Catt’s first term elected to president of NAWSA was from 1900-04. She had to resign during her first term though because her husband’s health was failing. In 1915, she became president again. This time though, NAWSA had become terribly divided under Anna Howard Shaw’s leadership. Catt was able to increase not only the size of the organization, but also the funds. In 1916, the NAWSA convention was being held in Atlantic City, New Jersey. There, Catt revealed what she called her “Winning Plan”. The goal was to hopefully obtain suffrage in state levels and then on a federal level. For the states who resisted change, Catt made sure to promise partial suffrage. And also under Catt’s leadership, NAWSA once again won back support of the U.S. Congress and various states for the amendment to be ratified. In 1917, Catt successfully campaigned for suffrage in New York, a state that had previously been against it. When the U.S. entered the Great War that same year, Catt decided to support the war.

On August 26, 1920, the Nineteenth Amendment to the U.S. Constitution was finally approved after Catt and other NAWSA members spent countless hours lobbying for support.

After retiring as president of NAWSA, Catt still continued working in suffrage. Shortly after George Catt’s death in 1805, Carrie Catt started working with the International Women’s Suffrage Alliance, serving as its president from 1904-23.. In 1920, she founded an organization to try and encourage women to use their new rights and vote called the League of Women Voters. For the rest of her life, she was the organization’s honorary president. Catt also ran for president of the Georgist Commonwealth Land Party and published Women Suffrage and Politics: The Inner Story of the Suffrage Movement with Nettie Rogers Shuler.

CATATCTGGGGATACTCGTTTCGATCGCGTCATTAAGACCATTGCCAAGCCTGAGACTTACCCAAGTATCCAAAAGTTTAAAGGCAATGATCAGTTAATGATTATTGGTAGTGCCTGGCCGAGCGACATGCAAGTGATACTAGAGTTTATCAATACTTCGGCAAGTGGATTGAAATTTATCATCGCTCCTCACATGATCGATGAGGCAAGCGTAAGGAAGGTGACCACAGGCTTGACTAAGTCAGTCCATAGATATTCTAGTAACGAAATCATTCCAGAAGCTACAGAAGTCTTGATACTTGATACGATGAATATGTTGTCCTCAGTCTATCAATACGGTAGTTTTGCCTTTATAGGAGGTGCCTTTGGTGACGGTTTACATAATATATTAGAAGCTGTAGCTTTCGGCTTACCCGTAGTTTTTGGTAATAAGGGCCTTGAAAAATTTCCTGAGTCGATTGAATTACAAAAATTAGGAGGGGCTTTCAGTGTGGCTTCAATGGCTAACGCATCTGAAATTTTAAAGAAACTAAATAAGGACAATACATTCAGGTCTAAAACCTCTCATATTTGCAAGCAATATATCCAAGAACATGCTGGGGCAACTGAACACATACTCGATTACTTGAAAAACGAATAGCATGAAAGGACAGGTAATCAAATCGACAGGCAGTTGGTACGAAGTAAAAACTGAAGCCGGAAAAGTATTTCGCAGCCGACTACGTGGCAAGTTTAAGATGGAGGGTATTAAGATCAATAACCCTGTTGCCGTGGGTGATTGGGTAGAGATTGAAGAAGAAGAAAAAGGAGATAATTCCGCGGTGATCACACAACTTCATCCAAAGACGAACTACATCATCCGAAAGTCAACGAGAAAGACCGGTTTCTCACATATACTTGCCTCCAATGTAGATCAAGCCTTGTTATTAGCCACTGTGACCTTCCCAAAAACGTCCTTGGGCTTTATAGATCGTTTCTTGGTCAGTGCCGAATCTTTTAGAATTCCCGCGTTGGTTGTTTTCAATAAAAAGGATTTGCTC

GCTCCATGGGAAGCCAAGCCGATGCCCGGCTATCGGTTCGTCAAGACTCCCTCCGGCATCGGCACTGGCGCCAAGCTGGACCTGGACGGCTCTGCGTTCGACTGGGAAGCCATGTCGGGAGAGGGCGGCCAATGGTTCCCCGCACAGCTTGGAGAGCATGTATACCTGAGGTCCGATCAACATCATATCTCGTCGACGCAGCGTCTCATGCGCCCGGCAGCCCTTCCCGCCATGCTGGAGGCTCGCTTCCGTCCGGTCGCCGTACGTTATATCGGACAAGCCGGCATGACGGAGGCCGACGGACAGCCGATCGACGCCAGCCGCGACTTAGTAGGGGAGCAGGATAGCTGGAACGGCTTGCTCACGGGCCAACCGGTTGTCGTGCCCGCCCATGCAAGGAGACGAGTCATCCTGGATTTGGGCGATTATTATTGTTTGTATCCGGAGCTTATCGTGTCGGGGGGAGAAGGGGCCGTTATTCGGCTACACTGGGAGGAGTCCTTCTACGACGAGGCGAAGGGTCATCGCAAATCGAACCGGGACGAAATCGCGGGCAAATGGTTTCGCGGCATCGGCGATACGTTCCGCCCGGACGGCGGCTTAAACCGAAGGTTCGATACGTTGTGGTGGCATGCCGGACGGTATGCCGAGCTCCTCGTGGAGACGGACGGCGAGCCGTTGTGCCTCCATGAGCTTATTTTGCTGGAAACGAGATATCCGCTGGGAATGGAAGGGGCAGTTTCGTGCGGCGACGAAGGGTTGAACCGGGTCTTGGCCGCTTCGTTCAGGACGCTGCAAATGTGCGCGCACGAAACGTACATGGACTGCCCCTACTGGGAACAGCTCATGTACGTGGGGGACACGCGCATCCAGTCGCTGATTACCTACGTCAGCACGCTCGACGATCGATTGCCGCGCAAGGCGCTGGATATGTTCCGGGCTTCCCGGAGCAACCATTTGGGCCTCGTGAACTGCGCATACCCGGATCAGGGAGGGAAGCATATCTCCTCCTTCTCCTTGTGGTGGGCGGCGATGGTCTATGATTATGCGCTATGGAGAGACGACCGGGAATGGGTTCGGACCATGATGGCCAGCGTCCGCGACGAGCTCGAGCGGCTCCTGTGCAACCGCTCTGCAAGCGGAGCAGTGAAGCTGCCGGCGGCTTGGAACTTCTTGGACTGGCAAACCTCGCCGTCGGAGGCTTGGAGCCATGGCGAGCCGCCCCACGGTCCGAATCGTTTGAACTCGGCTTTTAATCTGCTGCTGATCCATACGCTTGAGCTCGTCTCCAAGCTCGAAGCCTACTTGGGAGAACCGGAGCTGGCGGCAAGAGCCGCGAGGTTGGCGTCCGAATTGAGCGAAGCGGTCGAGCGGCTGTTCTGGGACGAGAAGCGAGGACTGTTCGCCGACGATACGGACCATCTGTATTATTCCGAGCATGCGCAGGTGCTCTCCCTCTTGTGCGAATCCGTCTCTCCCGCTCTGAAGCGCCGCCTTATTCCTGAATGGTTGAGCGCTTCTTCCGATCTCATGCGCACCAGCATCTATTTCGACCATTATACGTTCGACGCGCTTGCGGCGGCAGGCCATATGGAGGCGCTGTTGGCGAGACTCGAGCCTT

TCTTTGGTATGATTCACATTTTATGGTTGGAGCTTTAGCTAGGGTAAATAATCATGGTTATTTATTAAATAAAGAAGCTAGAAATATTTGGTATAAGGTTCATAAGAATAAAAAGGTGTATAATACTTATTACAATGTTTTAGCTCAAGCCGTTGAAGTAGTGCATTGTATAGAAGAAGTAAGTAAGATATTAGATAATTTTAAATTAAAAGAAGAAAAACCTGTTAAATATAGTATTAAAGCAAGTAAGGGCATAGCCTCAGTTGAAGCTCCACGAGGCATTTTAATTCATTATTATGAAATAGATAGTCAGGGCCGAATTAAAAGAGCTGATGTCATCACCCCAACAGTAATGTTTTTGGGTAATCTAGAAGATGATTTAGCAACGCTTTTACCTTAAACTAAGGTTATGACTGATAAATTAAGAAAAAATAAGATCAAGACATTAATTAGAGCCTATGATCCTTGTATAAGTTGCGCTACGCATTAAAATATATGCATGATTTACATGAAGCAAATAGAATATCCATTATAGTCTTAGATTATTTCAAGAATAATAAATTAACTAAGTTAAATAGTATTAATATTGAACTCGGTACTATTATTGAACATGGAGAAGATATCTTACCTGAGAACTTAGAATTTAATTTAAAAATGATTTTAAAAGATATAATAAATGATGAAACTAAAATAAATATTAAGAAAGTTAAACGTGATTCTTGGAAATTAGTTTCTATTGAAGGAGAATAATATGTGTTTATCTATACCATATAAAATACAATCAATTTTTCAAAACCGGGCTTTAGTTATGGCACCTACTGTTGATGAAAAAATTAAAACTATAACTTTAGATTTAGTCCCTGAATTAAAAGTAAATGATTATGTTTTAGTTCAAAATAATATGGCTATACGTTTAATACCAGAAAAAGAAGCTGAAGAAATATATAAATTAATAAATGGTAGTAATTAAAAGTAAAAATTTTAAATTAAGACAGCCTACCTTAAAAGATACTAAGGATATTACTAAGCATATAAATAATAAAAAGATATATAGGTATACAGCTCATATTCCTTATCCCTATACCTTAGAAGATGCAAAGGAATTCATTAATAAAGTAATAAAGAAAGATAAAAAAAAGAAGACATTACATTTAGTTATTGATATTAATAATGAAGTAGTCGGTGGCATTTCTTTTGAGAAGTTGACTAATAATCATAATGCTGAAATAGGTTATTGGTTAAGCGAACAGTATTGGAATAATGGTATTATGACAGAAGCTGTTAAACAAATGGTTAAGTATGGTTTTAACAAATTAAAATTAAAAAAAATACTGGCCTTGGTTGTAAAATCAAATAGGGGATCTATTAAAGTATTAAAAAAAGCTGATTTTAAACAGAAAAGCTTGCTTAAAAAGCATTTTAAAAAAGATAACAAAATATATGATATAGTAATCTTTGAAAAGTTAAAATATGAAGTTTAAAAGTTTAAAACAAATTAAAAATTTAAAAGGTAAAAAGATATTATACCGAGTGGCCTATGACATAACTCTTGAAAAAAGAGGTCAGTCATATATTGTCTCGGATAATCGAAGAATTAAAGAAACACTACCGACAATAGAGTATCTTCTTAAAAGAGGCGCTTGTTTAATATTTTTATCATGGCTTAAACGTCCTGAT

Once the Nineteenth Amendment was passed, Catt had gone back to working with the peace movement. She cofounded an organization with a few others called the National Committee on the Cause of Cure of War (NCCCW). The organization, which was made up of wem, believed that as women, their jobs were to end wars. This was because women were seen as more morally courageous than men, who were more physically courageous.


source: rhapsodyinbooks.wordpress.com

Catt resigned from the NCCCW because it did not go how she had planned during World War II. Instead of including all women like she wanted, it really only included white middle-class women. Catt then organized the Committee of Non-Jewish Women Against the Persecution of Jews in Germany in response to Hitler in 1933. That August the group got 9,000 signatures from non-Jewish American women and sent a protest letter to Hitler. Catt also pressured the government to make emigration laws easier for Jews coming to take refuge in the U.S. She was also the first woman to receive the American Hebrew Medal for her efforts during the war.

The final event Catt took part in planning was in 1940: the Women’s Centennial Congress in New York. The event was to celebrate feminism in the U.S.

Carrie Chapman Catt died of a heart attack on March 9, 1947 in New Rochelle, New York. She was buried beside her Mary Garrett Hay, her logntime companion she had been living with for over twenty years, at Woodlawn Cemetery in New York City.